HOW BEASTIE BOYS EVOLVED

The Irish Times - Friday - The Ticket - - INTERVIEW BEASTIEBOY­S -

As far as the band were con­cerned, their im­age circa Li­censed to Ill was a mas­sive joke about frat­boy boor­ish­ness, with stage shows fea­tur­ing girls danc­ing in cages and, in­fa­mously, a gi­ant hy­draulic pe­nis. But as Horovitz says in the book, “we got so caught up in mak­ing fun of that rock-star per­sona that we be­came that per­sona.”

Grad­u­ally, how­ever, they be­came deeply un­com­fort­able with that im­age, and started to speak out about sex­ism - in 1994’s Sure Shot, MCA rapped “I want to say a lit­tle some­thing that’s long over­due/The dis­re­spect of women has got to be through.” But per­haps their most pointed cri­tique of misog­yny took place at the MTV Awards in 1999, when, while ac­cept­ing an award, they spoke out about the sex­ual as­saults that had re­cently taken place at the Wood­stock ‘99 fes­ti­val.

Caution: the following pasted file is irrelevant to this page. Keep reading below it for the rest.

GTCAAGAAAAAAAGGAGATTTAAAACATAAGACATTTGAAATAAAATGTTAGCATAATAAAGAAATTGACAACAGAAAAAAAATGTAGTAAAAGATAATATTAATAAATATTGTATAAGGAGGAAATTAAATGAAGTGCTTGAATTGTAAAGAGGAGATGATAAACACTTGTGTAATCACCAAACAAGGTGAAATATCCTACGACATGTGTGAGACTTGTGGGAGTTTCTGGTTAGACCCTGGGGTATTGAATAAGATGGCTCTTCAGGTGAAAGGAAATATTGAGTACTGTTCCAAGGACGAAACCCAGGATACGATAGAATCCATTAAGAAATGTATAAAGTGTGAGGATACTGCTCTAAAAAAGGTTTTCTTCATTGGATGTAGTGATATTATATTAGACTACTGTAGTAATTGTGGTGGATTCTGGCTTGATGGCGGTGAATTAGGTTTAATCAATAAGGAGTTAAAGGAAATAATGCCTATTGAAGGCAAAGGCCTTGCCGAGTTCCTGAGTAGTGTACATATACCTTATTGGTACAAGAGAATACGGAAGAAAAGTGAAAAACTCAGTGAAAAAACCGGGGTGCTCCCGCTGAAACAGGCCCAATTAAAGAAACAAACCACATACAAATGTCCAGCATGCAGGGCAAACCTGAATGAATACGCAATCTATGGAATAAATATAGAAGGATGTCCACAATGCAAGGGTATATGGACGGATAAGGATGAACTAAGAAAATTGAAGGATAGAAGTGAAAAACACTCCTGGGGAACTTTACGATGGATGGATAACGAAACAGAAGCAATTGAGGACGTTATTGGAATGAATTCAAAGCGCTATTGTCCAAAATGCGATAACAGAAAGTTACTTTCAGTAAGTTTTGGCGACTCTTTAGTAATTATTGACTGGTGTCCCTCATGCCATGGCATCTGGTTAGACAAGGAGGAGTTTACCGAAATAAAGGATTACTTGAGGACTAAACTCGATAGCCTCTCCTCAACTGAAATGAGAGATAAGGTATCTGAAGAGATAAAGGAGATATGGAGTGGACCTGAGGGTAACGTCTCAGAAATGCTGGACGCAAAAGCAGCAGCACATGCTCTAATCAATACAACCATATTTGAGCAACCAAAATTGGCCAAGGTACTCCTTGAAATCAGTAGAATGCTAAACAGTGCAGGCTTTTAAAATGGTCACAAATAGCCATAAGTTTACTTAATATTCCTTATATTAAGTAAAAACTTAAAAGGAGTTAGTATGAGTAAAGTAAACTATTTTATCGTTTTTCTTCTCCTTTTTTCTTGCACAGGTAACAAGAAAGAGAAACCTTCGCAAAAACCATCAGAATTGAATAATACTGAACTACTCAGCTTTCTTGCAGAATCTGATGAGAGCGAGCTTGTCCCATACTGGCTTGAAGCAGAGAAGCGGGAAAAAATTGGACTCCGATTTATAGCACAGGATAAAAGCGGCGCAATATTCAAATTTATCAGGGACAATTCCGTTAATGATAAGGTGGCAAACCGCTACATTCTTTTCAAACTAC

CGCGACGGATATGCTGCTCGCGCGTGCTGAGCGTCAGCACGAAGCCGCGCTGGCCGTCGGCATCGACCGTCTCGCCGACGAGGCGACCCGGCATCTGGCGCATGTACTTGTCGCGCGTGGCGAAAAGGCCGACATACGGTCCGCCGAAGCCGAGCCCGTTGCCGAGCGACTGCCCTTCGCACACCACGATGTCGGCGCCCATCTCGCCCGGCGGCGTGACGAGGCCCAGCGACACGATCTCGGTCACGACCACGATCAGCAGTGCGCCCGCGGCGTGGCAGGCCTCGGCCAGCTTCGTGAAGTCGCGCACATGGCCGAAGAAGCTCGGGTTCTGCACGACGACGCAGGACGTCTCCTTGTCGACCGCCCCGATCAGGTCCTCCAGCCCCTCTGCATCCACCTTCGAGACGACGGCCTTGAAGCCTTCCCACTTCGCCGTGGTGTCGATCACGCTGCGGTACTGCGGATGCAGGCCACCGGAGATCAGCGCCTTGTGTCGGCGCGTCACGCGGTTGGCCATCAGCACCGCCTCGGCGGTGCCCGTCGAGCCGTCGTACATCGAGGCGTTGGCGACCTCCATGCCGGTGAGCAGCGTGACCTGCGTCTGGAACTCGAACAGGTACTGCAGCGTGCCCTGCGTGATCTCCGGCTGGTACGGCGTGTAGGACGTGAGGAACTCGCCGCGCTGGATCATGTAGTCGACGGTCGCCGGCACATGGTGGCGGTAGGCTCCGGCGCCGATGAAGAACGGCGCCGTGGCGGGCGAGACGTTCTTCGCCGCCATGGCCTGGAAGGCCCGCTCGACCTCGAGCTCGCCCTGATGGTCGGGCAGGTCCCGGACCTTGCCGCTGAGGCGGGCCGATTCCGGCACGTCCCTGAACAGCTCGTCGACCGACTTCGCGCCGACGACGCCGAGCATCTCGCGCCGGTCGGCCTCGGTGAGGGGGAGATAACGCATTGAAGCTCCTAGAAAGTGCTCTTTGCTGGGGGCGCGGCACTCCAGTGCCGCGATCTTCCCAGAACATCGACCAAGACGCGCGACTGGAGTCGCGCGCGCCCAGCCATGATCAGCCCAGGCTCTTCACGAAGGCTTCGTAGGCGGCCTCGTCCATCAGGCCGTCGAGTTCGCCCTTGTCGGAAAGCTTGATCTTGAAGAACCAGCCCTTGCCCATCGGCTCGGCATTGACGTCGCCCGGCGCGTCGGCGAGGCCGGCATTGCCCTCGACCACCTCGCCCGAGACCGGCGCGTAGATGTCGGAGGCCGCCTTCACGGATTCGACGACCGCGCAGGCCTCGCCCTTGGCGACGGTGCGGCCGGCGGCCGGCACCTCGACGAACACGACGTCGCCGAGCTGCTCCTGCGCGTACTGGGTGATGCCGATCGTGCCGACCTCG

“It had just hap­pened and we were live on MTV so we fig­ured we should say some­thing,” says Horovitz. “And all the bands who had played that thing were go­ing to be there and were watch­ing, so, I fig­ured I should say some­thing.”

“And I think also for us, at that point it was weird go­ing to these awards things,” says Di­a­mond. “We love mak­ing mu­sic and we love playing mu­sic but this is not re­ally what we’re do­ing it for. So we were like, ‘how do we ac­tu­ally make this use­ful in some way? How can we be of ser­vice?’

“[IT]did not play well in the room, I’ll tell you that much,” says Horovitz.

“It was like, ‘re­ally? Why are you do­ing that here?’” says Di­a­mond. “It wasn’t un­til af­ter­wards that peo­ple were say­ing ‘thank you so much, that meant some­thing to me.’”

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